May 6 Friday – At the Villa Reale di Quarto near Florence, Isabel V. Lyon wrote for Sam to I. Goldsmith Proctor, thanking him for the offer of Villa Granduchessa, which Sam had seen and found charming, but it was “not entirely suited to his needs” [MTP].
I. Goldsmith Proctor wrote from Florence to Sam about a possible villa for the Clemenses [MTP].
May 7 Saturday – Charles J. Langdon wrote to Livy, enclosing a statement to May 1 [MTP].
May 8 Sunday – Sam’s notebook: “Asked Dr. Kirch for his 3-months’ bill, & got it: $900! It is robbery. / Told
Miss Lyon to ask him to put it in lire—which he did: 4,500—& he was embarrassed. $900 is about 4,630 lire. The man
is a hog” [NB 47 TS 10]. Note: Sam would enjoin lawyers in a squabble over the billing.
May 9 Monday – At the Villa Reale di Quarto near Florence Sam wrote to Muriel M. Pears.
It’s a long time, dear Miss Muriel—but I have not been lazy, only holding my hands & waiting; waiting to see the patient “turn the corner;” that corner which keeps on breathing the word of promise to our ear & breaking it to our hope. Always it is going to be turned this time, sure, & we get the patient out of the bed & into a chair, & think next day will find her wheeling the garden paths. But not so. It is back to bed again after 20 minutes, to spend another month there, with another 20-minute adventure (no, epoch!) at the end of it. This has lasted for long, now, & sometimes we have frights that turn us cold.
Yes, I wish we could hope to see England in the summer, but how could it ever be? We have taken a furnished villa for the summer-months in the hills 20 miles from here—to move the madam to it? No—to make her think such a thing may happen, & so keep her courage from perishing. We went through all the motions: examined the house searchingly, took it, paid for it, & privately bade it good-bye, no member of this beleaguered family ever seriously expecting to see it again. But the effect upon the madam is distinctly helpful. To have postponed could have made her suspicious. We have backed our loud hopes & wordy encouragements with acts. Acts are the things that convince.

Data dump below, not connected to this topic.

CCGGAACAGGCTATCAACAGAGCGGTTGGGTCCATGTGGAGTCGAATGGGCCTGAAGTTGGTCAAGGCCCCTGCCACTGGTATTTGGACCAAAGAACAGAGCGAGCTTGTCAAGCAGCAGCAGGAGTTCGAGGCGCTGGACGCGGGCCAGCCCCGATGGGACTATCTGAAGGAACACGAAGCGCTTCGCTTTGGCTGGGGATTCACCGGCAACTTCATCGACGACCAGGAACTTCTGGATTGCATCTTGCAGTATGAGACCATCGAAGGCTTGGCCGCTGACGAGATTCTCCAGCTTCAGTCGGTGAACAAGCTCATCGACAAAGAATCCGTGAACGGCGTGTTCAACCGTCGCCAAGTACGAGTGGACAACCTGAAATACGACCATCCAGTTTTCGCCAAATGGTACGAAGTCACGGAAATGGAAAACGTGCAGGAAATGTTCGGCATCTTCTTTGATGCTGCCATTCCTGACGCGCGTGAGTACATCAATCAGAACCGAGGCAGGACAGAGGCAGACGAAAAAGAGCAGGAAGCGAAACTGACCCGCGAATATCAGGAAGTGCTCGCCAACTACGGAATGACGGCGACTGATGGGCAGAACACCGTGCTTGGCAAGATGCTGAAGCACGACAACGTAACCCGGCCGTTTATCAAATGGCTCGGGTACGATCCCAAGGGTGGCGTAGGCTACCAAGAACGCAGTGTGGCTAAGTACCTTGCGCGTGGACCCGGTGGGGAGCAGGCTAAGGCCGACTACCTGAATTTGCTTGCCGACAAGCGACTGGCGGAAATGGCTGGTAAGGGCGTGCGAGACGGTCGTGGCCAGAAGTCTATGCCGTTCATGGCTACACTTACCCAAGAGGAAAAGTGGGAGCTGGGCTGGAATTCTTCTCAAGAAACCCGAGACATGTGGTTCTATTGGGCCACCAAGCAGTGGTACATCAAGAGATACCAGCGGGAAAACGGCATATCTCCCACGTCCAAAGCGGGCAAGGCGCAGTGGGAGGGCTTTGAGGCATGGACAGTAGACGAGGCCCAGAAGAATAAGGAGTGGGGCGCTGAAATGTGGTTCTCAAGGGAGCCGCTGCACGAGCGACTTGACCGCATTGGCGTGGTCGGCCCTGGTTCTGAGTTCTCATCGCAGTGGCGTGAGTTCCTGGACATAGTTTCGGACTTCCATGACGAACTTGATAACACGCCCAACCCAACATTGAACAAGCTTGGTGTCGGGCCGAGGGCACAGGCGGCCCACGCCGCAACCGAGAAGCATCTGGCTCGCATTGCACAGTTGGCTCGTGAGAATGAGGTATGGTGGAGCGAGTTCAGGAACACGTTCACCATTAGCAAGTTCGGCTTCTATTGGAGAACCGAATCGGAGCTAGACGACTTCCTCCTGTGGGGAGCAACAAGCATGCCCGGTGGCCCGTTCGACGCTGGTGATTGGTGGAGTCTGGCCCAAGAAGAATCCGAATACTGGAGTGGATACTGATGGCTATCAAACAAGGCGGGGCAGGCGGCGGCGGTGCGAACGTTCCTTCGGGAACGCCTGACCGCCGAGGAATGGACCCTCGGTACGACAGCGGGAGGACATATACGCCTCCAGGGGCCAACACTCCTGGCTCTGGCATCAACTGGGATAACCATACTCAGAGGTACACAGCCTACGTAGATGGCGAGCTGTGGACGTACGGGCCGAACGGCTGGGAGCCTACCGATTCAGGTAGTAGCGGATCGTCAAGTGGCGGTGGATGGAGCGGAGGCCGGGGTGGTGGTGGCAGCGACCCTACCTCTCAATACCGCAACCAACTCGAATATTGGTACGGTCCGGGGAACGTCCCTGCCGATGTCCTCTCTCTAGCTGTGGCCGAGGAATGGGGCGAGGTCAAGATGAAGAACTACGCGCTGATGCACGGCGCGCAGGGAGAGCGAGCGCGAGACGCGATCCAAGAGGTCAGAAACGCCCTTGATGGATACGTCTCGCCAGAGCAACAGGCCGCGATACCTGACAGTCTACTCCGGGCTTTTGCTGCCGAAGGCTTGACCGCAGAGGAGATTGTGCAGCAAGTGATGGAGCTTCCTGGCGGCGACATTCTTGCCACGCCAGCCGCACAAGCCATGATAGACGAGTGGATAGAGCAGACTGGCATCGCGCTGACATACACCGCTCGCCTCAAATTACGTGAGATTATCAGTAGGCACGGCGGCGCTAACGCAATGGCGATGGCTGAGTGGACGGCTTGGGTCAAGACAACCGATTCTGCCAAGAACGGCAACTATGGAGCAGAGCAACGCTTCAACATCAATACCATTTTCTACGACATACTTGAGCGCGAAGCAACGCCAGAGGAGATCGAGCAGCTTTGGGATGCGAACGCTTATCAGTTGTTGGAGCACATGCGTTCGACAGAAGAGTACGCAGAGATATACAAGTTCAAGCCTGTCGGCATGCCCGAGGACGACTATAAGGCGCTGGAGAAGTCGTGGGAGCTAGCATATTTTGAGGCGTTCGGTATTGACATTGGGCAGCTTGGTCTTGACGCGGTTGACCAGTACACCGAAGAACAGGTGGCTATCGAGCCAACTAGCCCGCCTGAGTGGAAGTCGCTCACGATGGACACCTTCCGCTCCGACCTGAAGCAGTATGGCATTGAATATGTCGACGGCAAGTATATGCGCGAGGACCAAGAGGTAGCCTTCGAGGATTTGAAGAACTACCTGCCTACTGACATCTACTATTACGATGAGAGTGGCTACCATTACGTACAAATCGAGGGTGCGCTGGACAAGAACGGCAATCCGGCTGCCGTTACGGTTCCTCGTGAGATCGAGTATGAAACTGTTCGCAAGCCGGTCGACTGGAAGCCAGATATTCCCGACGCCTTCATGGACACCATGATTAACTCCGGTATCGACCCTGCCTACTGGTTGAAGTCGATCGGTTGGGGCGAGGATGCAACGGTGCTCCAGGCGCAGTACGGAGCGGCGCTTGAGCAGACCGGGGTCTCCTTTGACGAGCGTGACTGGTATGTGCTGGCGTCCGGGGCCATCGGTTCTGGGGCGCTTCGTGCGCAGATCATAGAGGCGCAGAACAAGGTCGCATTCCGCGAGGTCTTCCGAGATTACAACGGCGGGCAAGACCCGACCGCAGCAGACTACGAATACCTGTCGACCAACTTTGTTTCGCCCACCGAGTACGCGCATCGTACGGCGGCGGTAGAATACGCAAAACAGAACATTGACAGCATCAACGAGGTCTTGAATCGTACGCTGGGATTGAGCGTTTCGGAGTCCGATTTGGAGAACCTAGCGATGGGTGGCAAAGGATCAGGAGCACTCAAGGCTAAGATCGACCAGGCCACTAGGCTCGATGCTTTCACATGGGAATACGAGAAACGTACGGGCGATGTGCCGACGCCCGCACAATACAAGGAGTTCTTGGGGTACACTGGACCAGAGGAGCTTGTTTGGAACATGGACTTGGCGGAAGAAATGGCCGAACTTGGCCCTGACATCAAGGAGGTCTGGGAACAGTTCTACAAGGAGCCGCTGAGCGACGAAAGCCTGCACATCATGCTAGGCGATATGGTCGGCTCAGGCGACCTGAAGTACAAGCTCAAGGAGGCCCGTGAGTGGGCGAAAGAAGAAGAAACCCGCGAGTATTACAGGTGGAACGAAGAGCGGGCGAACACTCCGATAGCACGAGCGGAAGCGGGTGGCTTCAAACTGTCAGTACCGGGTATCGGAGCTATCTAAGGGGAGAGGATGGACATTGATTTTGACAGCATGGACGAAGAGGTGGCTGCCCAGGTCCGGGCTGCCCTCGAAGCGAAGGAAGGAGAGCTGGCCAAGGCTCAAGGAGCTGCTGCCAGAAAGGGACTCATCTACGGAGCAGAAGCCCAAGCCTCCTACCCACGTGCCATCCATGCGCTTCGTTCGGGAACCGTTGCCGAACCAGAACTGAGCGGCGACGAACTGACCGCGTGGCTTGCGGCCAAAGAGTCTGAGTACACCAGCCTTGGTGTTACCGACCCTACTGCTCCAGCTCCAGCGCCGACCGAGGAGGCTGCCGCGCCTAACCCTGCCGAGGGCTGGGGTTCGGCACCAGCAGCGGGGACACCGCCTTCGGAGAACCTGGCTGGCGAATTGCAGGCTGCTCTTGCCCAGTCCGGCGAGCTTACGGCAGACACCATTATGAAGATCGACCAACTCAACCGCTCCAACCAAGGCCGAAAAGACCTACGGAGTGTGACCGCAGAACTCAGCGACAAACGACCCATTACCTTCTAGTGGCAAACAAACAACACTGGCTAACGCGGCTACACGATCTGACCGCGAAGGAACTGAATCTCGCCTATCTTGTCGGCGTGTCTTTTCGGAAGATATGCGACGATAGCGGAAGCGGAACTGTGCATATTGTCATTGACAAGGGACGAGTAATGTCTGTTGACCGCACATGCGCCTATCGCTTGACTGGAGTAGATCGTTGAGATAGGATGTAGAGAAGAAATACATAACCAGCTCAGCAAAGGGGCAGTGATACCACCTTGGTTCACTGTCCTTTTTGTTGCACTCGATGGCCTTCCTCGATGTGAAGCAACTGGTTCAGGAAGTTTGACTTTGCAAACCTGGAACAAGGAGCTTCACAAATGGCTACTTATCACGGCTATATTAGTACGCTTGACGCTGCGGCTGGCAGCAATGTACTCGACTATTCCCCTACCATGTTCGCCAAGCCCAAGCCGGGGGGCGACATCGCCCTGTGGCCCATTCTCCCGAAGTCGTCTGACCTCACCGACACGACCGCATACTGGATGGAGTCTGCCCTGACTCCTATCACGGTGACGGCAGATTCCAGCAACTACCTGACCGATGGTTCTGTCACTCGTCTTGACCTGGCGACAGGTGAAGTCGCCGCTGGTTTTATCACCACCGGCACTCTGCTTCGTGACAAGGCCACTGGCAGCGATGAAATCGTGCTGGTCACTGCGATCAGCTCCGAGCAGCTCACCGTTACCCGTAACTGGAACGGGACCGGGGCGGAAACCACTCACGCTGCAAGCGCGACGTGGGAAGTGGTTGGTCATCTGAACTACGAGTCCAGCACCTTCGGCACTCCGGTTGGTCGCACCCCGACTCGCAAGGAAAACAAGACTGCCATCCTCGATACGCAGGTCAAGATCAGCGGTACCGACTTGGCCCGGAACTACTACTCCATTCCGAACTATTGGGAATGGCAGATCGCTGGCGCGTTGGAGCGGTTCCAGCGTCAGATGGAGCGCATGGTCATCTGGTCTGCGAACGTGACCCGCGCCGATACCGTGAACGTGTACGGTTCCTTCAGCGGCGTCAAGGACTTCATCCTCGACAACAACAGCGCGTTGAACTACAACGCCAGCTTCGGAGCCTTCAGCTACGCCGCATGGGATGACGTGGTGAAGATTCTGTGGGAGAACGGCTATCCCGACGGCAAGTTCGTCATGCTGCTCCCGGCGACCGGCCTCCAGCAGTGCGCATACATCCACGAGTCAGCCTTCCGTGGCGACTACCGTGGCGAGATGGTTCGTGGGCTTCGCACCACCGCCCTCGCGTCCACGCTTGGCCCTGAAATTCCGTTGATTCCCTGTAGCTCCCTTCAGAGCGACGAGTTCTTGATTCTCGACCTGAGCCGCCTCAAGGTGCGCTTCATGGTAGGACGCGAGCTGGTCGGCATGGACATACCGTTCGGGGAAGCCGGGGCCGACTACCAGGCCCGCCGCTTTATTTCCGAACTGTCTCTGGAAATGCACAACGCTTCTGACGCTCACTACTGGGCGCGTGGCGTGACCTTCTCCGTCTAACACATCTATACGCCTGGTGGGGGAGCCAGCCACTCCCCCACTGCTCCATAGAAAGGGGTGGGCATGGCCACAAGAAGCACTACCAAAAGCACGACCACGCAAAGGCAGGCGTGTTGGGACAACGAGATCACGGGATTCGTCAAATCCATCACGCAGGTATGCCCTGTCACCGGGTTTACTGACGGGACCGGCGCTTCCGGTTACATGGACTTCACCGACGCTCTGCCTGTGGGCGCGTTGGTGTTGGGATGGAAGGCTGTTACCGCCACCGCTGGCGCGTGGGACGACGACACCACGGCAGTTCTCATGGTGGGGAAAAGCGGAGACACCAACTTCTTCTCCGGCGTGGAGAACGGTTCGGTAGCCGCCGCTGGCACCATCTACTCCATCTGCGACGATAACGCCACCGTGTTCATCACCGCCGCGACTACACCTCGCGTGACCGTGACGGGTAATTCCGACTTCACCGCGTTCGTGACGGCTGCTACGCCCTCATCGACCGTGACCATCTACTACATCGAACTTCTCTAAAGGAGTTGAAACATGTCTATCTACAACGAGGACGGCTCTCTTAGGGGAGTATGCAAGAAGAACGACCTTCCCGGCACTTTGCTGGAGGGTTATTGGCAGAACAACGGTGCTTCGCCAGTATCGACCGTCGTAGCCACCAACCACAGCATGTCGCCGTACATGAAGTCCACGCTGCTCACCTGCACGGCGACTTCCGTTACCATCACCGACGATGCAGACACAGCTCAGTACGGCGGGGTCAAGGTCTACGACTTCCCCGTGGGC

It is nearly noon & no call yet; which means that I am not to be allowed my 2-minute visit to the sick-room to-day. (This happens, these days, after a bad night.) So I will give up waiting for the call, & get me to the work which sweeps this world away & puts me in one which no one has visited but me—nor will, for this book is not being written for print, & is not going to be published. But first I will have one look out of the window, for the shining spread of the valley & the blue hills beyond are adorably beautiful in the pouring sunlight to-day. Good-bye, the best of luck to you! (No, not the best, the next best—I spoke unheedfully.) / Sincerely & affectionately … [MTP].
Sam also replied to H.H. Rogers’ Apr. 22:
I wish I could find a pulpit that could rationally excuse & justify Nature’s atrocities—such as persecuting
harrassing & torturing unoffending people like Mrs. Randall [HHR’s mother-in-law] & Mrs. Clemens months & years to no valuable end. I cannot keep my temper when I think of those wanton & unforgivable malignities; & as I think of them several times a day I lose my temper pretty often. I have not told Mrs. Clemens of Mrs. Roger’s bereavement; it will be weeks yet, no doubt, before we can begin again to tell her things that can touch her feelings. If the doctor allows me to see her to-day she will be sure to ask me if I have heard from you, for she knows by instinct when a letter from you is due, although we never let her see any letters nowadays; I shall have to say I have a letter—& then go on & invent, saying you wrote only to say you & New York are getting along about as usual & no more to report.
I keep on hunting for villas, for it looks as if I was sure she would be able to be moved by & by, & so it helps to keep her courage up. Also I hired a summer-villa 20 miles from here for the same reason. It doesn’t look as if we could ever move her there, but Clara & I pretend with all our might.
I shan’t tell any one you & Mrs. Rogers are coming over, but I tell you it’s splendid news! for I do long for the faces of old friends. I stick close to the house except when obliged to go to town—which does not often happen—and it does get deadly lonesome on the days when the pen refuses to go & I can’t work. It’s a
SLC used mourning border for most letters from Susy’s death on, then from Livy’s death on.